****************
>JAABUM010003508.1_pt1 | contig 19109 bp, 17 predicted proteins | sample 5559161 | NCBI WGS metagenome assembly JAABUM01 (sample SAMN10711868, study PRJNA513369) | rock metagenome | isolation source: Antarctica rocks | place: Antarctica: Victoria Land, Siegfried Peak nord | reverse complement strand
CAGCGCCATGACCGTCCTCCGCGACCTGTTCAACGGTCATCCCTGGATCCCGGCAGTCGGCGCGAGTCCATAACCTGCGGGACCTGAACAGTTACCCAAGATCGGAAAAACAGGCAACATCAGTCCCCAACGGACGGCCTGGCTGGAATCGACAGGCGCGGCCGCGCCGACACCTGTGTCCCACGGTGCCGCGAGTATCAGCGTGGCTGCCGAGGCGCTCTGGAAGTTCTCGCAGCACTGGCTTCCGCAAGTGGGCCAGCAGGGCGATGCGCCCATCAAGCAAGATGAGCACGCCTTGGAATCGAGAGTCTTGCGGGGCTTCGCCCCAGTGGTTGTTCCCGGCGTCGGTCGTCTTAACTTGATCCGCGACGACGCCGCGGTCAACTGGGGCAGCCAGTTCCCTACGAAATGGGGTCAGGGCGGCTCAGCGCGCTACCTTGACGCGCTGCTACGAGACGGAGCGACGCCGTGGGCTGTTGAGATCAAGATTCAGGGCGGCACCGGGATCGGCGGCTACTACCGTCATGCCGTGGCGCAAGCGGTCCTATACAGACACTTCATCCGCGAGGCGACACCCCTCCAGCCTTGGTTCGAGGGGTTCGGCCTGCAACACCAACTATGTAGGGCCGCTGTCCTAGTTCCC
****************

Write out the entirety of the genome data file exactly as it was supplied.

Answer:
>JAABUM010003508.1_pt1 | contig 19109 bp, 17 predicted proteins | sample 5559161 | NCBI WGS metagenome assembly JAABUM01 (sample SAMN10711868, study PRJNA513369) | rock metagenome | isolation source: Antarctica rocks | place: Antarctica: Victoria Land, Siegfried Peak nord | reverse complement strand
CAGCGCCATGACCGTCCTCCGCGACCTGTTCAACGGTCATCCCTGGATCCCGGCAGTCGGCGCGAGTCCATAACCTGCGGGACCTGAACAGTTACCCAAGATCGGAAAAACAGGCAACATCAGTCCCCAACGGACGGCCTGGCTGGAATCGACAGGCGCGGCCGCGCCGACACCTGTGTCCCACGGTGCCGCGAGTATCAGCGTGGCTGCCGAGGCGCTCTGGAAGTTCTCGCAGCACTGGCTTCCGCAAGTGGGCCAGCAGGGCGATGCGCCCATCAAGCAAGATGAGCACGCCTTGGAATCGAGAGTCTTGCGGGGCTTCGCCCCAGTGGTTGTTCCCGGCGTCGGTCGTCTTAACTTGATCCGCGACGACGCCGCGGTCAACTGGGGCAGCCAGTTCCCTACGAAATGGGGTCAGGGCGGCTCAGCGCGCTACCTTGACGCGCTGCTACGAGACGGAGCGACGCCGTGGGCTGTTGAGATCAAGATTCAGGGCGGCACCGGGATCGGCGGCTACTACCGTCATGCCGTGGCGCAAGCGGTCCTATACAGACACTTCATCCGCGAGGCGACACCCCTCCAGCCTTGGTTCGAGGGGTTCGGCCTGCAACACCAACTATGTAGGGCCGCTGTCCTAGTTCCC